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How To Rewatch Jimmy Fallon's Golden Globes Monologue, So You Can Relive The Laughter

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Whether you're a hardcore lover of award shows or someone who prefers to avoid it entirely, odds are you know that one of the most highly anticipated parts of any ceremony is the opening monologue given by the host. Not only does it help kick off the festivities, but it sets the tone in many ways for how the night will pan out. That's why I'm sure many of you are now wondering how to rewatch Jimmy Fallon's 2017 Golden Globes monologue so that you relive what's sure to be an unforgettable opening. Luckily, there are a couple of different ways to do so.

For starters, since NBC is playing host (get it?) to the Golden Globe Awards, the network will undoubtedly post the entire ceremony on its official website the following morning. And since the opening monologue happens right at the very beginning, you wouldn't have to wait long to see Fallon shine and deliver his well crafted jokes again. However, if you're looking for a different option, then odds are that the entire monologue will also be posted on YouTube relatively quickly after it gets performed. Granted, these videos are known to be taken down as quickly as they go up, but usually it doesn't take long for another one to crop up in its place. So it should be relatively easily for you to find if you're only interested in the opener and nothing else.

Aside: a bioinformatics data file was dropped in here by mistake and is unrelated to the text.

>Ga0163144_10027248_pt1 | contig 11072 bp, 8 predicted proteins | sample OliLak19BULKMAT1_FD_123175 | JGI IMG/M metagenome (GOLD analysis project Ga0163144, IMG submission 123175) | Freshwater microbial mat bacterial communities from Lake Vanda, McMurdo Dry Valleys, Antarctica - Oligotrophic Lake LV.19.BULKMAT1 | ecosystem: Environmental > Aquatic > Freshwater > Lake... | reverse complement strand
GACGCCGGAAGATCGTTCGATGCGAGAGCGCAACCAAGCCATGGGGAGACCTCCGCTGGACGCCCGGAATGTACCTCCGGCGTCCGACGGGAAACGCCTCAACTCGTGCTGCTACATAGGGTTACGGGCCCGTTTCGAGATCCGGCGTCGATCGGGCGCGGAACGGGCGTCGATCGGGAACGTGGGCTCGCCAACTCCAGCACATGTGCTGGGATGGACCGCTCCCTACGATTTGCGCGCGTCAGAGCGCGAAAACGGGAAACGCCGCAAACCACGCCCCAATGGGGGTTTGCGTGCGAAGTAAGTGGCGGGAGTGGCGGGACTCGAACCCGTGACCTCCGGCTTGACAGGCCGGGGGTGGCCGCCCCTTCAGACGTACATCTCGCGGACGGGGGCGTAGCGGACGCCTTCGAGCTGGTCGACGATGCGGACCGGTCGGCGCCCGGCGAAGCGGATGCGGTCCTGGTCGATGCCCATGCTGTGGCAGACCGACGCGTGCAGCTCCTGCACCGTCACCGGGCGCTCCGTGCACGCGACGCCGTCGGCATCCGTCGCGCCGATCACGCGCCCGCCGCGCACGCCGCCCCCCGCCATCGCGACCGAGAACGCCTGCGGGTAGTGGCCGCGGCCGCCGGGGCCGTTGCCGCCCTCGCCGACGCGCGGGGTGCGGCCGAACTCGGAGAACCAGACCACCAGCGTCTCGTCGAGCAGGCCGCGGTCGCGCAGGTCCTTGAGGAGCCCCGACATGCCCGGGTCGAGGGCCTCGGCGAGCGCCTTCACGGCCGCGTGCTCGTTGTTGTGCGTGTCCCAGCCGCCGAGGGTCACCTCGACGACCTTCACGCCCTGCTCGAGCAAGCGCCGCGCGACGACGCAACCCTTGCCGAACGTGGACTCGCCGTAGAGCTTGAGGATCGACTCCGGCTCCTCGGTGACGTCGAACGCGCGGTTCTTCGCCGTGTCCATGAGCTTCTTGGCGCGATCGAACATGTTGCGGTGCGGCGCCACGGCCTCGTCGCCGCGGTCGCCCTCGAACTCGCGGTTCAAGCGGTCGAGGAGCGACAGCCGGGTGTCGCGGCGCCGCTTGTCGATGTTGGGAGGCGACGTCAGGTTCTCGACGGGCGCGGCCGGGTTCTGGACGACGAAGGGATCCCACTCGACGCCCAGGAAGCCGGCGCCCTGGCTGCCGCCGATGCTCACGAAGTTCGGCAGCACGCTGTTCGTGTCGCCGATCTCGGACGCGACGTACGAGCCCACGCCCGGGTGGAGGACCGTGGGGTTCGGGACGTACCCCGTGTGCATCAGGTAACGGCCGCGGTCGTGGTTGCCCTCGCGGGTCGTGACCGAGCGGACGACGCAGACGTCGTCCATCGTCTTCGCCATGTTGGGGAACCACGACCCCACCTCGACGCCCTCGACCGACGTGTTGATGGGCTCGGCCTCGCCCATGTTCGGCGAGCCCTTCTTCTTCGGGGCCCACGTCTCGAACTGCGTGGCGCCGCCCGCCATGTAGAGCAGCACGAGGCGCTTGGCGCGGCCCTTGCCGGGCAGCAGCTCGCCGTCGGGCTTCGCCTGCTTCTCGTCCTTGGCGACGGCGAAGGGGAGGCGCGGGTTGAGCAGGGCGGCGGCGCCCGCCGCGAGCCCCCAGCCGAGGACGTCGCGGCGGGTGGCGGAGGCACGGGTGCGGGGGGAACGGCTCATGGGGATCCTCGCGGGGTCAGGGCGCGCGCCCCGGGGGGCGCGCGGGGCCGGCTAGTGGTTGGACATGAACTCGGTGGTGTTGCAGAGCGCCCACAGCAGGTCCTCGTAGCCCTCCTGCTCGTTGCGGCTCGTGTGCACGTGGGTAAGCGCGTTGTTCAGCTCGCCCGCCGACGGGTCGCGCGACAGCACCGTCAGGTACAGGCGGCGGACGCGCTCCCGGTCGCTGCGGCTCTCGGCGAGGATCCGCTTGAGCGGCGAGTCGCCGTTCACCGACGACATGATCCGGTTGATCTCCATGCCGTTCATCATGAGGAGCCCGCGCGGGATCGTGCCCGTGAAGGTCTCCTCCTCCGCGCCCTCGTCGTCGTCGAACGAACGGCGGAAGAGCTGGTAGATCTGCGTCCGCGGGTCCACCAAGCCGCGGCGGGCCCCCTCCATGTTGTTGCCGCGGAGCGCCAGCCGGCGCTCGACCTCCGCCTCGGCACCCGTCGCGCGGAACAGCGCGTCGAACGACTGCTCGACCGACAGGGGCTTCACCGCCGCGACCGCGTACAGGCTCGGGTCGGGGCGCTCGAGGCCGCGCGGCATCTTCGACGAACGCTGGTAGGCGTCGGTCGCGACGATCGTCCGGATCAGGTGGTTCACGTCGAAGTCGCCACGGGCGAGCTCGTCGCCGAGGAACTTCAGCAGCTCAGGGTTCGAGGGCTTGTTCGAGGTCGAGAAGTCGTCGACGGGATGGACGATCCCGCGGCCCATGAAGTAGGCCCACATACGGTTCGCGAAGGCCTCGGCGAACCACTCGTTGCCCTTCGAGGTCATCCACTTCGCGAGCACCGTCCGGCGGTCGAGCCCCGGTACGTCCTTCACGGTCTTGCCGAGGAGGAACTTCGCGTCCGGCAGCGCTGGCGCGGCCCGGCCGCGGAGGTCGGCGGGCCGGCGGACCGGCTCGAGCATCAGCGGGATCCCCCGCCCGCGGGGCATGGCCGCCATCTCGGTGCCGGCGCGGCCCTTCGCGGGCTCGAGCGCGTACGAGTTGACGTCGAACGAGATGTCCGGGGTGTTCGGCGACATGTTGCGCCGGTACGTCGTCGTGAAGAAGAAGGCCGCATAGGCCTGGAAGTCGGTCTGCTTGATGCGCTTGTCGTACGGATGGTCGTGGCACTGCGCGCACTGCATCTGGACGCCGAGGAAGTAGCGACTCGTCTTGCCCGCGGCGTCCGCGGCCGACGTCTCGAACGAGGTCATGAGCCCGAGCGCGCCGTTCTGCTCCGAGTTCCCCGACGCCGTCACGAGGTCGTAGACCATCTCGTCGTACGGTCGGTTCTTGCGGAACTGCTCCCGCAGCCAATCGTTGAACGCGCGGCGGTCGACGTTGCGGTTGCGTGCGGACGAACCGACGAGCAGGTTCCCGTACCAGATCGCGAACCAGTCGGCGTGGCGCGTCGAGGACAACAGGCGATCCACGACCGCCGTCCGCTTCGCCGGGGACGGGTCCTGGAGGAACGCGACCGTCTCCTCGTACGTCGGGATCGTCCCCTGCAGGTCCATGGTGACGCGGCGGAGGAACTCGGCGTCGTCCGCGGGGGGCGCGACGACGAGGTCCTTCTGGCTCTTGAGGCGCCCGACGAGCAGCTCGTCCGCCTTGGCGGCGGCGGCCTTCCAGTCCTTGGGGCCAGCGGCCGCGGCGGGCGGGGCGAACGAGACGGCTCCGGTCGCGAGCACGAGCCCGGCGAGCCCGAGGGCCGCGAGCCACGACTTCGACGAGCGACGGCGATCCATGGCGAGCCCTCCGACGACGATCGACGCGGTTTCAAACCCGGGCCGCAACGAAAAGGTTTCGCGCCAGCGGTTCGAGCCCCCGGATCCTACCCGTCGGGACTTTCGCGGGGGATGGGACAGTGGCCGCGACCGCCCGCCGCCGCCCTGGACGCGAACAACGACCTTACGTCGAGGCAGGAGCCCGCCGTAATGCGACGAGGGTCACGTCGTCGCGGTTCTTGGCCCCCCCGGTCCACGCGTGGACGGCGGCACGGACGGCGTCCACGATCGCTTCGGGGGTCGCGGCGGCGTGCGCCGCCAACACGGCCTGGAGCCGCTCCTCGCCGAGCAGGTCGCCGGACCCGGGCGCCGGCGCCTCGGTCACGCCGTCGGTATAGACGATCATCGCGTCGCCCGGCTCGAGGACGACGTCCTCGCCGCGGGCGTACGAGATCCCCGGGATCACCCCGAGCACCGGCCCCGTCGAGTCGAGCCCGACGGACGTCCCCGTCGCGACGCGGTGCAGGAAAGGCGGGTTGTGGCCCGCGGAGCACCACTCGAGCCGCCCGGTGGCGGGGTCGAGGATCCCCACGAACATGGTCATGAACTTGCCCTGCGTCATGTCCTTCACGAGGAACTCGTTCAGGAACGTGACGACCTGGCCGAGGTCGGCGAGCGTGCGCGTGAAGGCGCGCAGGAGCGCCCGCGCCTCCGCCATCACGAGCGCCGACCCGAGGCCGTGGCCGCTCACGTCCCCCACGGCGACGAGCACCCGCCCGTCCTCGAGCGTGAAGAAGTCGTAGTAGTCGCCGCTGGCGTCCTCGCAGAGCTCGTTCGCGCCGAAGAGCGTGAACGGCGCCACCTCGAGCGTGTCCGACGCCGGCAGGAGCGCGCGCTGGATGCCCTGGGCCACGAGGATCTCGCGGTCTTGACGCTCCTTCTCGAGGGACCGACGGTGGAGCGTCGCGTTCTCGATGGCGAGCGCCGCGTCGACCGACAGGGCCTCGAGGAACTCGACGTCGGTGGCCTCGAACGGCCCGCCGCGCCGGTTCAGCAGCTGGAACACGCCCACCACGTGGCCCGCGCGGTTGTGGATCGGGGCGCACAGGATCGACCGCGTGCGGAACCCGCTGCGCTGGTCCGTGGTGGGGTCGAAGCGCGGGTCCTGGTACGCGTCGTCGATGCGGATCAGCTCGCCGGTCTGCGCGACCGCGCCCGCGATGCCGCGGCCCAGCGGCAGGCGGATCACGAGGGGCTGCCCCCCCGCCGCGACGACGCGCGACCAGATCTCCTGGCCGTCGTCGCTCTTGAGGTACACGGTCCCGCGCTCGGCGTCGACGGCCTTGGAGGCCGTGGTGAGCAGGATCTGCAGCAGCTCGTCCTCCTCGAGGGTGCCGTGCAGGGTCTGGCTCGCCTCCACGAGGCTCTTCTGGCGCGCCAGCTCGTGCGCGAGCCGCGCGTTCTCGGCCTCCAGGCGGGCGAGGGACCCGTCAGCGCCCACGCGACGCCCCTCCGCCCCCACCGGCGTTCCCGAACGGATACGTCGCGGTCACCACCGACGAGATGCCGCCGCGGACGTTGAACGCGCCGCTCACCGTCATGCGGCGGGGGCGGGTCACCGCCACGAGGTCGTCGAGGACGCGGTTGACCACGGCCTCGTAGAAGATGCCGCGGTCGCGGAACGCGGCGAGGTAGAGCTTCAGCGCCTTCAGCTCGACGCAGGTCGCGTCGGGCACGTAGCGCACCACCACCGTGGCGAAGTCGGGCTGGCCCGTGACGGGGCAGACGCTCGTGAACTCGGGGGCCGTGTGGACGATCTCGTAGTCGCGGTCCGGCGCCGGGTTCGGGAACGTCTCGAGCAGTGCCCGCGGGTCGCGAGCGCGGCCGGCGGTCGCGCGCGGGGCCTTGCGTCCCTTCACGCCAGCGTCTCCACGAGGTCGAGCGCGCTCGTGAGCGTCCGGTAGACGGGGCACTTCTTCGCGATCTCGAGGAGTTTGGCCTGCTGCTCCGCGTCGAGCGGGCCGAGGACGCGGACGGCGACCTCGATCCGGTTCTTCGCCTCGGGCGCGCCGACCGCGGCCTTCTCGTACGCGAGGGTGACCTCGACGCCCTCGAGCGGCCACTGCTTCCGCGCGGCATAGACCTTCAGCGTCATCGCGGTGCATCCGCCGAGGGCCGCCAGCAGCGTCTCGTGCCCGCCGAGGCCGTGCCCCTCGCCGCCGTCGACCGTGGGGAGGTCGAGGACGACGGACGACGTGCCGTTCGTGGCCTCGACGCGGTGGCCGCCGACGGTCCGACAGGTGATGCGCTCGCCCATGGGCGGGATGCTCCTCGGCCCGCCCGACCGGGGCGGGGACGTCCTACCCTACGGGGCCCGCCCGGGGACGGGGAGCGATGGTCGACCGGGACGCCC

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But, of course, this isn't the first time Fallon will be playing host for a big awards show like this. As I'm sure many of you recall, the late night talk show host previously hosted the Primetime Emmy Awards back in 2010, which included a very memorable (not to mention downright hilarious) musical opening number. And if I know Fallon — like I try to pretend I do — he'll have another great musical-type number ready for us this Sunday night as well. So it'll be no surprise that so many will want to watch the opener again and again.

However, that doesn't mean that the host won't have a few other surprises in store as well. After all, a monologue does mean just that — a monologue. So while a musical number is definitely possible (we'll know soon enough), he'll also be saying a few words as well and potentially cover important topics that are currently plaguing our society. (In other words, you can probably expect a few Trump-related jokes throughout that time as well.)

Suffice to say, it's going to be a night you won't want to forget. And with the help of NBC and YouTube, you won't have to.